Putting Their Eggs in the Wrong Midterm Basket By Geoffrey Skelley

Barring significant changes in group voting habits, many commentators have argued that “The Coalition of the Ascendant” is positioned to give Democrats a notable edge in elections in the near future. There may be some truth to that supposition: The country is clearly getting more diverse, and nonwhite voters tend to vote strongly Democratic.

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December 15, 2012

South Carolina Doubles Down on 2014 By Geoffrey Skelley

When Sen. Jim DeMint (R-SC) unexpectedly announced that he planned to resign his seat in early 2013 to become president of the Heritage Foundation, a conservative think tank, he set in motion an odd American political occurrence: the double-barreled Senate election. This is when there is both a Senate special election and a regularly-scheduled Senate election held on the same day in the same state. In 2014, South Carolina will have a special election for the rest of DeMint's term at the same time Sen. Lindsey Graham (R) is up for reelection.

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June 29, 2012

2012 Gubernatorial Update: Republicans Aim For Their High-Water Mark By Geoffrey Skelley

A record-tying year could be in store for Republicans in 2012. No, we’re not talking about Mitt Romney -- even if he wins, Romney will not equal Richard Nixon’s 60.7% popular vote share in 1972 or Ronald Reagan’s 525 electoral votes in 1984. Rather, Republicans can tie a record in another category: the number of state governorships the party has held at one time.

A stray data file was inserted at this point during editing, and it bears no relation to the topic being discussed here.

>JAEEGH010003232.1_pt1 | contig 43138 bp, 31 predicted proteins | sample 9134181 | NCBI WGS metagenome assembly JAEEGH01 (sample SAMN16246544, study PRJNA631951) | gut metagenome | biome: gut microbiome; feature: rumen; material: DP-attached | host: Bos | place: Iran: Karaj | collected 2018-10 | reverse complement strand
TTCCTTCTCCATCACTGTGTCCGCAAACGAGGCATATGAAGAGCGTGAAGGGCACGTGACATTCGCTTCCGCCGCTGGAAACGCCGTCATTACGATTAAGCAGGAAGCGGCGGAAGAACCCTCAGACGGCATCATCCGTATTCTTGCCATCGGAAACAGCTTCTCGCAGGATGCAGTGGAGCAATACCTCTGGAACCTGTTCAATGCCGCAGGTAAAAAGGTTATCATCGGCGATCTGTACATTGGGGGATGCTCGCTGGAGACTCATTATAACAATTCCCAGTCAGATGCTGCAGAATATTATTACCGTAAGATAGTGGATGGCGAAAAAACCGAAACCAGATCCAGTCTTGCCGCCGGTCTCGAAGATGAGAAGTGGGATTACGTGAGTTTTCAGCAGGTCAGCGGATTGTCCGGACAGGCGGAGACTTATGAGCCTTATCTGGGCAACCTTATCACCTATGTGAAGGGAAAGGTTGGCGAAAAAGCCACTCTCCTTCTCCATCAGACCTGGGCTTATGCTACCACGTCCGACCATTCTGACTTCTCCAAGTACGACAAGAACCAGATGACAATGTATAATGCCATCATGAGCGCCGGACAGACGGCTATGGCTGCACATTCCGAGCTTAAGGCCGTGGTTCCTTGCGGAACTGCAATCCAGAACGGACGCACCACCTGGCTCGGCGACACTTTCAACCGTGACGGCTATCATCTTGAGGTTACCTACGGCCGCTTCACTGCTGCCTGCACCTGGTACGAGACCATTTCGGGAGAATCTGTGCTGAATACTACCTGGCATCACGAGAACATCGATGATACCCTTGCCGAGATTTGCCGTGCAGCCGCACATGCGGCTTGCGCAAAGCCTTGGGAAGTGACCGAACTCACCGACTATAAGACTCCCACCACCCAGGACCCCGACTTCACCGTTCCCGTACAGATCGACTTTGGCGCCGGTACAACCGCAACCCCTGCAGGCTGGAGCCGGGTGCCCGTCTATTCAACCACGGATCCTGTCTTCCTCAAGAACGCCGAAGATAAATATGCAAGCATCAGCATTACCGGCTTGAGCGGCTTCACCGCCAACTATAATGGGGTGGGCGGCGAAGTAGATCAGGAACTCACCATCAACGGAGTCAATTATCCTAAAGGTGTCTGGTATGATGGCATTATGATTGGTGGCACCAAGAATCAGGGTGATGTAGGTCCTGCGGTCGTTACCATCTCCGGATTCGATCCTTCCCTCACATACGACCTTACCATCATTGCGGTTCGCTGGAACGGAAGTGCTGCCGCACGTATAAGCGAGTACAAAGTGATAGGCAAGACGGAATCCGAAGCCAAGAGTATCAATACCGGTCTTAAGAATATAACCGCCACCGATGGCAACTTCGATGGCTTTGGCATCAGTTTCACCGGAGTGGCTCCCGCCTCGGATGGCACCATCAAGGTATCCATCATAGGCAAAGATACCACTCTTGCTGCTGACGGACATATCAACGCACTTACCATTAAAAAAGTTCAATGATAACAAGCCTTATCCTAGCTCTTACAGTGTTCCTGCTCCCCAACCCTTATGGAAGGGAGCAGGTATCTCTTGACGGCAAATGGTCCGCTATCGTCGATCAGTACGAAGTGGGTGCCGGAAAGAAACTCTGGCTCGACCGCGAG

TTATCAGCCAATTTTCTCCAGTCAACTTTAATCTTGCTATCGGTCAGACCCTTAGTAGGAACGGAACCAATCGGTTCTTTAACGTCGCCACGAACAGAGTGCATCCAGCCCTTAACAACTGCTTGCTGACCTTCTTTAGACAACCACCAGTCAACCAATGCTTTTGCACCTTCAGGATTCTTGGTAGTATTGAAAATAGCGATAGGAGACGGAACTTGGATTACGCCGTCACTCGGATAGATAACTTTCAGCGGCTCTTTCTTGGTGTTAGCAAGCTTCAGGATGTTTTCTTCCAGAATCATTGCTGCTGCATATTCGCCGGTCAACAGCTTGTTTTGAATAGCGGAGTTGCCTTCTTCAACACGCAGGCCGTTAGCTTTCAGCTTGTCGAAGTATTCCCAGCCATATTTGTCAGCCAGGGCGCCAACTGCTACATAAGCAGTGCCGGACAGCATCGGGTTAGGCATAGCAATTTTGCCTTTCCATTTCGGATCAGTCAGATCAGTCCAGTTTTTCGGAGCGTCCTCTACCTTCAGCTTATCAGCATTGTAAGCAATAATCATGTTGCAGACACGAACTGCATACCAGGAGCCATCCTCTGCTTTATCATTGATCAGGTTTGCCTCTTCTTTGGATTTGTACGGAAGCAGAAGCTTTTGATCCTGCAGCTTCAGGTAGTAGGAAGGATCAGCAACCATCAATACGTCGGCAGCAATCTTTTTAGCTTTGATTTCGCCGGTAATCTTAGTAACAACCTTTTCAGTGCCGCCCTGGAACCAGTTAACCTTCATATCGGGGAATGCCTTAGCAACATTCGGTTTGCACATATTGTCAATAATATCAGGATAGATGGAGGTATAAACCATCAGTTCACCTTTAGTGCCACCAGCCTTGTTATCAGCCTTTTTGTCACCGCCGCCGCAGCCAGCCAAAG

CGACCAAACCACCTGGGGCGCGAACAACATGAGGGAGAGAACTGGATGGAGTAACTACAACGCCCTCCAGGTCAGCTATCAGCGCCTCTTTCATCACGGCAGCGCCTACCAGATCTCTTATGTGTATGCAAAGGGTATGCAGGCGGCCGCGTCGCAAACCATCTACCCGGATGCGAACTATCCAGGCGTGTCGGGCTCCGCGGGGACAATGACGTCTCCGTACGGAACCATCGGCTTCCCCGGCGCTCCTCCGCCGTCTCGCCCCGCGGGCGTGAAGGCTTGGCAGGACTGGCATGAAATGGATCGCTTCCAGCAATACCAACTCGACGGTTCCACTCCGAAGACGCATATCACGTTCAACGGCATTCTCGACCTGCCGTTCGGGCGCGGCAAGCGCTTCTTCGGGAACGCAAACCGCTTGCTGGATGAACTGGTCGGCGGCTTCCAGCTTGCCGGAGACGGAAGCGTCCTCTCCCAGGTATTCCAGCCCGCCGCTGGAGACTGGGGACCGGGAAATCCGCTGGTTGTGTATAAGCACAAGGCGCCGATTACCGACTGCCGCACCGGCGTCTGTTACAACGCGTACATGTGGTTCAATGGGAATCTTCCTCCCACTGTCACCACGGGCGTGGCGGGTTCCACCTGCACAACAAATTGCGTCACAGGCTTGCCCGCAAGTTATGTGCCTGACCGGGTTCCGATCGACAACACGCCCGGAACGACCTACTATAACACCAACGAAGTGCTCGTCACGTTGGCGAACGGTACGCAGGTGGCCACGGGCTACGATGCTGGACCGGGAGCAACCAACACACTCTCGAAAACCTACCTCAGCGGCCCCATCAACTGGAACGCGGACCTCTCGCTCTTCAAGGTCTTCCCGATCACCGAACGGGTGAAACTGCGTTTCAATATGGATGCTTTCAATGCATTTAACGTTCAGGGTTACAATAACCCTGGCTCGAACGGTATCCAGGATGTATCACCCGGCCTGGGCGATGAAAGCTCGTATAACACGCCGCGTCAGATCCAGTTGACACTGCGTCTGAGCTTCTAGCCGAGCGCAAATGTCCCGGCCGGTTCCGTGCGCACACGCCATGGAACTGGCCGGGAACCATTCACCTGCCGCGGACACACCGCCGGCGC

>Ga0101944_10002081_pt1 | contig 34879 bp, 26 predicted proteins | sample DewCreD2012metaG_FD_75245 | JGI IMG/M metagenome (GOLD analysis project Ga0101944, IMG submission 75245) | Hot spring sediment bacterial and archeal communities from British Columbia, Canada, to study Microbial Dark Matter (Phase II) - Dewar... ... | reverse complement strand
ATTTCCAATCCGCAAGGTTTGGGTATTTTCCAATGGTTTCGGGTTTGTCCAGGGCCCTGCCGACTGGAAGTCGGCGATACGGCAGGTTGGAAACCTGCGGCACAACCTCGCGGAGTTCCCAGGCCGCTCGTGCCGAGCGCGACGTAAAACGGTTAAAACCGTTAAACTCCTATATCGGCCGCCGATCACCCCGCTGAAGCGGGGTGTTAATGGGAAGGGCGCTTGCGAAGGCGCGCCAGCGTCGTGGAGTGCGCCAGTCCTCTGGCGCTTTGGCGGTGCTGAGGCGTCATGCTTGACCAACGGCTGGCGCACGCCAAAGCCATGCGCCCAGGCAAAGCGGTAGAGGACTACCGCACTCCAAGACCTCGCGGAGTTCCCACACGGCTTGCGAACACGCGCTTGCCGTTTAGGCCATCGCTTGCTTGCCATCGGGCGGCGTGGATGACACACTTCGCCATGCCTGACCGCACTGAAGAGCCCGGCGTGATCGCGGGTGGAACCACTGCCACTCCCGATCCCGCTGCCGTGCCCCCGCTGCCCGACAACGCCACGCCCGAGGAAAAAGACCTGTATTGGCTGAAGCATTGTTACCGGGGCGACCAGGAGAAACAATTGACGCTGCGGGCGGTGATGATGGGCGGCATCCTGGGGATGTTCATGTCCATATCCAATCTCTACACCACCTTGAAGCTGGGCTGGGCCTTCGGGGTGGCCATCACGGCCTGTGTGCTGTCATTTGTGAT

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May 19, 2012

The States That Put President's Over The Top By Geoffrey Skelley

We all think we know which states are the pivotal players in the Electoral College. The Crystal Ball's most recent look at the map showed that there are seven "Super Swing States:" Colorado, Florida, Iowa, Nevada, New Hampshire, Ohio and Virginia.

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February 4, 2012

Unemployment and the Presidential Race By Geoffrey Skelley

Back in September, the Crystal Ball examined the possible electoral impact of state-by-state unemployment figures because, after all, presidents are elected in 51 individual battles (50 states plus Washington, D.C.)

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January 21, 2012

Romney's Opponents Look for the Spirit of '76 By Geoffrey Skelley

While Mitt Romney may very well be on his way to winning the GOP nomination, he is not completely out of the woods yet. With so many primaries and caucuses left to be decided, it is perfectly possible that other candidates will win some of the remaining states as long as they stay in the race. We only have to look at the party nomination struggles in 1976 to see how frontrunners who started fast ended up facing long, hard slogs to the nomination.